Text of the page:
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War in Gaza Forces Tough Choices on Israel's Arab Partners

FILE - Protesters shout anti-Israel slogans during a sit-in in support of Palestinians, in Manama, Bahrain, Oct. 27, 2023.
FILE - Protesters shout anti-Israel slogans during a sit-in in support of Palestinians, in Manama, Bahrain, Oct. 27, 2023.

The Israel-Hamas war is forcing tough choices onto the Jewish state’s partners in the 2020 Abraham Accords, which must seek a middle ground between placating an angry Arab public and trying to preserve the economic and strategic benefits of the deal.

So far, the two main signatories - Bahrain and the United Arab Emirates - have made opposite choices, with the former halting economic ties and recalling its ambassador and the latter reiterating its commitment to the accords.

Sudan, which signed onto the accords in 2021, has expressed support for the legitimate rights of the Palestinian people to have their independent state, but it is too consumed with its own civil war to have said much more.

Morocco, meanwhile, has strongly denounced Israel’s bombing campaign across Gaza and deplored what it sees as inaction by the international community. However, it has yet to act on demands that it sever diplomatic relations with Israel.

Over the longer run, analysts say, the future of the agreements and prospects for their expansion are likely to hinge on the outcome of the war and on what efforts toward a permanent peace the combatants are willing to make.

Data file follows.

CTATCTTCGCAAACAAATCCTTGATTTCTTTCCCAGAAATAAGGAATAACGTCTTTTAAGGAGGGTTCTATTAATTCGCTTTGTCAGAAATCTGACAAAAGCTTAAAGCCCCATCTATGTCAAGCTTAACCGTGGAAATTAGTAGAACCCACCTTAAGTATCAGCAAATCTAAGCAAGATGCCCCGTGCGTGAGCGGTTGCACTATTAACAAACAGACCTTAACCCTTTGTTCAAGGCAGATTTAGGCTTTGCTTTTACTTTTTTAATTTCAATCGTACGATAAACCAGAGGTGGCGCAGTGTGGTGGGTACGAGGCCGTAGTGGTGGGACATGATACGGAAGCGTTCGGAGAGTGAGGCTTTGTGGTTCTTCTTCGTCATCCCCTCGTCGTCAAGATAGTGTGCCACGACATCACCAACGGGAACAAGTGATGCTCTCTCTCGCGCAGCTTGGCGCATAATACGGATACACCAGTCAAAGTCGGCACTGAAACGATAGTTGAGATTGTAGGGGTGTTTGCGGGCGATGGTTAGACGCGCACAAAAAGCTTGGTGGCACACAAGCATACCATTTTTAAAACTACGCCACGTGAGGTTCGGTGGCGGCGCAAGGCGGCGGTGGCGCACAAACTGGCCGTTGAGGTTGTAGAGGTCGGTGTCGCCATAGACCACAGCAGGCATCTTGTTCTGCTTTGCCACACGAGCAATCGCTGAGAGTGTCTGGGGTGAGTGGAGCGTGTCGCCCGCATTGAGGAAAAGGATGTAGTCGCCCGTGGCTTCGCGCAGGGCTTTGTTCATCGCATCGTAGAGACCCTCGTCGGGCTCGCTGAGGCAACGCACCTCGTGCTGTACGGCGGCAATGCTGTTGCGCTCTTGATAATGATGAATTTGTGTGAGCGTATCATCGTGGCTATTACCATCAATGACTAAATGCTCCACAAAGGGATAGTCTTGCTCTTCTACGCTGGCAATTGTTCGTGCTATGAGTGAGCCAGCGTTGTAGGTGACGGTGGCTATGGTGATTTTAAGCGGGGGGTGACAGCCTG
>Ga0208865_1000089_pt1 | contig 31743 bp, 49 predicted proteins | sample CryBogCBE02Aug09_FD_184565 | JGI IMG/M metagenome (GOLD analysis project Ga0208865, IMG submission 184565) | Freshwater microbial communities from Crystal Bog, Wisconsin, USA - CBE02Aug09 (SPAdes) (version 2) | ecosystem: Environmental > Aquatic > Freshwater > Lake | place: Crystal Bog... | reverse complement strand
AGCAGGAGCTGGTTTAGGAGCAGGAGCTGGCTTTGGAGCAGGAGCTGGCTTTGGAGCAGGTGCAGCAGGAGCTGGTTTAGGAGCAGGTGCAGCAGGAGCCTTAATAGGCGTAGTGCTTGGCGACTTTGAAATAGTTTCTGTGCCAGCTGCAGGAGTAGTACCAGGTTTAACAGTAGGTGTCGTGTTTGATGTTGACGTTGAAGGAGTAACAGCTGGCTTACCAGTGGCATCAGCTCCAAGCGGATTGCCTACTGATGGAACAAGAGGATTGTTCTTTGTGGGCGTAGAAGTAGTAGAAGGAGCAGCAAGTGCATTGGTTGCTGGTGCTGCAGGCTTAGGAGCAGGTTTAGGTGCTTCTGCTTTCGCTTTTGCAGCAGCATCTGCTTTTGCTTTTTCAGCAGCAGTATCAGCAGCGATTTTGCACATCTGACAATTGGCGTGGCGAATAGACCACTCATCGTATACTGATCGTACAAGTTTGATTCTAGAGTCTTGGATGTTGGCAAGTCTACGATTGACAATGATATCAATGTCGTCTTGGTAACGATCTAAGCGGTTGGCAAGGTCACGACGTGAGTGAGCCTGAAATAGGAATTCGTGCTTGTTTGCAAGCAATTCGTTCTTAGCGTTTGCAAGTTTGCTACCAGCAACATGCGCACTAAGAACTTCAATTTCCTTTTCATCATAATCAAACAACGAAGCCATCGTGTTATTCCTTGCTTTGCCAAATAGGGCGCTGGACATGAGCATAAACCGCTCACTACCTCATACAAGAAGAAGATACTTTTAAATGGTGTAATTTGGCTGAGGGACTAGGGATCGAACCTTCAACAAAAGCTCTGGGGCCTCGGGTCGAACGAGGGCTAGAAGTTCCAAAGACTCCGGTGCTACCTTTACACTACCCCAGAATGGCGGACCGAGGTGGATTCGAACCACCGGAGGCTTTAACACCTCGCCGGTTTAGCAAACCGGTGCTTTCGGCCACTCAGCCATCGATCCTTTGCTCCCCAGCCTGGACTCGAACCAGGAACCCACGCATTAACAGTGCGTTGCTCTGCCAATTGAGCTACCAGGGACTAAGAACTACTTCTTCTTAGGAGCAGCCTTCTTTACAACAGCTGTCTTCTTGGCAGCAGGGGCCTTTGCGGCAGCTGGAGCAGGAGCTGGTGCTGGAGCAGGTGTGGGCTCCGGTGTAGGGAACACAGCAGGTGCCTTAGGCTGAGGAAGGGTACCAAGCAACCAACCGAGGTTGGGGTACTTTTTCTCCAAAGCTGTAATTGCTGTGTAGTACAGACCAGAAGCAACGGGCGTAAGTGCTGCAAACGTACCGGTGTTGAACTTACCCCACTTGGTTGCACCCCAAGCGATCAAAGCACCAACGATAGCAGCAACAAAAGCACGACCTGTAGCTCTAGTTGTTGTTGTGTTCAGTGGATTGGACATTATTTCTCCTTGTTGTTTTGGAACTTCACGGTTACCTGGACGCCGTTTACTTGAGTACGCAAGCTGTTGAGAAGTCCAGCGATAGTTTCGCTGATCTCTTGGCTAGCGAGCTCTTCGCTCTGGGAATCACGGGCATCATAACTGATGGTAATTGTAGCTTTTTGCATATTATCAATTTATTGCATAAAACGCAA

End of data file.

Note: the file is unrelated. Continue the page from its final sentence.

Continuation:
Courtney Freer, an academic in the Department of Middle Eastern and South Asian Studies at Emory University in the southern U.S. state of Georgia, noted that in Bahrain last week, the parliament declared the suspension of economic ties with Israel. Khaled Al-Jalahma, Bahrain's ambassador to Israel, has been recalled, and flights between Tel Aviv and Manama have been suspended.

But in the UAE, she noted, the chairman of the Defense, Interior and Foreign Affairs Committee “went so far as to call the accords ‘our future’ earlier this week. This response is obviously quite different from what we are seeing, at least with respect to the Bahraini parliament.”

Air travel between the UAE and Israel also remains operational.

Freer said the future of the agreements hinges, in part, on the resolution of the conflict and on the role that Arab states play in that process. She also noted that it was too early to tell how far-reaching and long-lasting these effects would be.

“We have various parliaments, like Tunisia's, discussing legislation that would criminalize normalization with Israel; other states like Kuwait already have such legislation in place. Obviously, if these laws are put in place, they complicate efforts to expand the Abraham Accords,” she said.

“In the countries where normalization already exists, however, I do not believe we will see a full reversal, but it is perhaps too early to know for certain,” she said.